Returning to their Roots

When growing up, we have always been taught to appreciate own roots. Well, the Salmo salar, or better known as the Atlantic Salmon, brings that saying to an all new level.

Born in freshwater rivers, the Salmo salar only stays in its breeding ground for the period of its initial growth. Subsequently, they leave the breeding grounds and travel downstream, following the river all the way back into the ocean, where they spend most of their adult life in. However, this is where it gets interesting. After around 3 to 4 years of roaming the ocean, the Salmo salar then starts to migrate BACK to the river it originally came from, swimming upstream to reach its ORIGINAL breeding ground. They breed, giving way to the next generation, and then die out, starting the cycle once again.

If this doesn’t wow you yet, take into the consideration the fact that the Salmo salar travels upstream no matter what obstacles are in the way. This includes waterfalls, obstructions or circumvents in the river that appeared in the four years they were missing, and of course, hordes of hungry bears and wolves standing by the river, waiting for a free meal. Despite all that, the Salmo salar still manage to find their way to the EXACT same breeding ground. Not impressed yet? Then what if you knew that this migration is not just an event that is done by the Salmo salar as individuals. Instead, it is a MASS migration of thousands of fish, all hatched from the same brood and all travelling up the stream to reach their breeding ground together. Talk about an epic class reunion! If only we humans could learn a thing or two from the Salmo salar, maybe life would be alot more interesting, right?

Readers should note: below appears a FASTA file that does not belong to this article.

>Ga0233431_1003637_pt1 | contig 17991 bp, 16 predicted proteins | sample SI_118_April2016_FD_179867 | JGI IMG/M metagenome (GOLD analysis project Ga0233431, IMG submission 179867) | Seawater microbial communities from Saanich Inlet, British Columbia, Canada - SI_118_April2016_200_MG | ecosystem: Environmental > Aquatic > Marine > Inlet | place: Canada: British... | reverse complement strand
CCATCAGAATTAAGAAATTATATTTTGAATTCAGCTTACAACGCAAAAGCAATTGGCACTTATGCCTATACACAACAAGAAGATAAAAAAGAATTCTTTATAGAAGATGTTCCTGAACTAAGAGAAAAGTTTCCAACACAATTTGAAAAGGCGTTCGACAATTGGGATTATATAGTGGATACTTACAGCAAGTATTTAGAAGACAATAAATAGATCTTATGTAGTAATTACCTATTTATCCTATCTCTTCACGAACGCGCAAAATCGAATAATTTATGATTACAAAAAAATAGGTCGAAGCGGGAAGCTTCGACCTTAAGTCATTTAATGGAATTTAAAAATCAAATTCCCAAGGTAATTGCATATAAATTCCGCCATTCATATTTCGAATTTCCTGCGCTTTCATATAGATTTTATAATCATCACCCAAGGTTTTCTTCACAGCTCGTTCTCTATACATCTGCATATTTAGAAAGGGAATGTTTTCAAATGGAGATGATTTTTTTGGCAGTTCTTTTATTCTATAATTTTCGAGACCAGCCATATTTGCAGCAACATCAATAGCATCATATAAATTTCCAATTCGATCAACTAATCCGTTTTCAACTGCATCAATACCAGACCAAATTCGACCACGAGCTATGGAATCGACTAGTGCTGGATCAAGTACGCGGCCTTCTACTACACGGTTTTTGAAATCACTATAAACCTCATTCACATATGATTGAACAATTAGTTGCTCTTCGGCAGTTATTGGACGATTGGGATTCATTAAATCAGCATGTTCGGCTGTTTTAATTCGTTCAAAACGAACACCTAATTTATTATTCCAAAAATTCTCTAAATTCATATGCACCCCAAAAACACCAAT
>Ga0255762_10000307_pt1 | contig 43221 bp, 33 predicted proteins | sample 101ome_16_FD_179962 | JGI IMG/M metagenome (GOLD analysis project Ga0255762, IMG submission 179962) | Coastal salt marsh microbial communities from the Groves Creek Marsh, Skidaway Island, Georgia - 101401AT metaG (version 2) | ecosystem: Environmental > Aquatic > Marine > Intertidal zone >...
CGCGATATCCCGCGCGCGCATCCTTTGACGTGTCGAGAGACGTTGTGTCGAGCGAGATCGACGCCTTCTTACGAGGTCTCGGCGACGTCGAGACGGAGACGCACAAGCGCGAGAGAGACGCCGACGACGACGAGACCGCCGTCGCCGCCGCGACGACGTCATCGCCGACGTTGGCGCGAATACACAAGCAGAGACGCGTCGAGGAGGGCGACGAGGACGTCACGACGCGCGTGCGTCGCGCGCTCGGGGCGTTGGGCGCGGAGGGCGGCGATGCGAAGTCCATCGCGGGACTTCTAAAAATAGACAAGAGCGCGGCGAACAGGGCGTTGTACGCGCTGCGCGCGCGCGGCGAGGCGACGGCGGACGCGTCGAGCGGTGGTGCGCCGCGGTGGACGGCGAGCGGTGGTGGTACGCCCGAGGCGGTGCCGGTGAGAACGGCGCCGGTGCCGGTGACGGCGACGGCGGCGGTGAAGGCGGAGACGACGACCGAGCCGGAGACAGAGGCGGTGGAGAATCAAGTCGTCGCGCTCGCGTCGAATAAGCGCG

S. D. McCormick, 1998. Movement, migration, and smolting of Atlantic salmon (Salmo salar). Canadian Journal of Fisheries and Aquatic Sciences, Volume 55, Pages 77-92

J. E. Thorpe & R. I. G. Morgan, 1978. Periodicity in Atlantic salmon Salmo salar L. smolt migration. Journal of Fish Biology, Volume 12, Issue 6, pages 541–548